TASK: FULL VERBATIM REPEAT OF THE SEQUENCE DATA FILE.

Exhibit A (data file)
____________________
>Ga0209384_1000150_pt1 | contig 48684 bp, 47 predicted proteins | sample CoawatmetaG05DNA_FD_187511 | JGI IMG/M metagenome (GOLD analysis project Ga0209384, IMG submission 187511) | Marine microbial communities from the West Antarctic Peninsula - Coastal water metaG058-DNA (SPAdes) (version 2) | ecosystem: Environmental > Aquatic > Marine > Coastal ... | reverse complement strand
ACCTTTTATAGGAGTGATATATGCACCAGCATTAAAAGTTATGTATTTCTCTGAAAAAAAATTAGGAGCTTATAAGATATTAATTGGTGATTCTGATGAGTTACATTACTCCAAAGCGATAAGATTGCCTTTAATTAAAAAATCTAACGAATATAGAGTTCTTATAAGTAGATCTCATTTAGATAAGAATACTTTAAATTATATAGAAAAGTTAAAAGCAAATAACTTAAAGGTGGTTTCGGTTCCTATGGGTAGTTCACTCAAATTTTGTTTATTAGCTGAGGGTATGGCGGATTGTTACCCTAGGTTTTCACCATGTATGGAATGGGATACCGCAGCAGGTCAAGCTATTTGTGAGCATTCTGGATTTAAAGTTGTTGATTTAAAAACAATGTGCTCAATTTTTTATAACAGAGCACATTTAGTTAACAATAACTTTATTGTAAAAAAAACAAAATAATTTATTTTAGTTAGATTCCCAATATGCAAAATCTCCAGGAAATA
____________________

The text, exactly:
>Ga0209384_1000150_pt1 | contig 48684 bp, 47 predicted proteins | sample CoawatmetaG05DNA_FD_187511 | JGI IMG/M metagenome (GOLD analysis project Ga0209384, IMG submission 187511) | Marine microbial communities from the West Antarctic Peninsula - Coastal water metaG058-DNA (SPAdes) (version 2) | ecosystem: Environmental > Aquatic > Marine > Coastal ... | reverse complement strand
ACCTTTTATAGGAGTGATATATGCACCAGCATTAAAAGTTATGTATTTCTCTGAAAAAAAATTAGGAGCTTATAAGATATTAATTGGTGATTCTGATGAGTTACATTACTCCAAAGCGATAAGATTGCCTTTAATTAAAAAATCTAACGAATATAGAGTTCTTATAAGTAGATCTCATTTAGATAAGAATACTTTAAATTATATAGAAAAGTTAAAAGCAAATAACTTAAAGGTGGTTTCGGTTCCTATGGGTAGTTCACTCAAATTTTGTTTATTAGCTGAGGGTATGGCGGATTGTTACCCTAGGTTTTCACCATGTATGGAATGGGATACCGCAGCAGGTCAAGCTATTTGTGAGCATTCTGGATTTAAAGTTGTTGATTTAAAAACAATGTGCTCAATTTTTTATAACAGAGCACATTTAGTTAACAATAACTTTATTGTAAAAAAAACAAAATAATTTATTTTAGTTAGATTCCCAATATGCAAAATCTCCAGGAAATA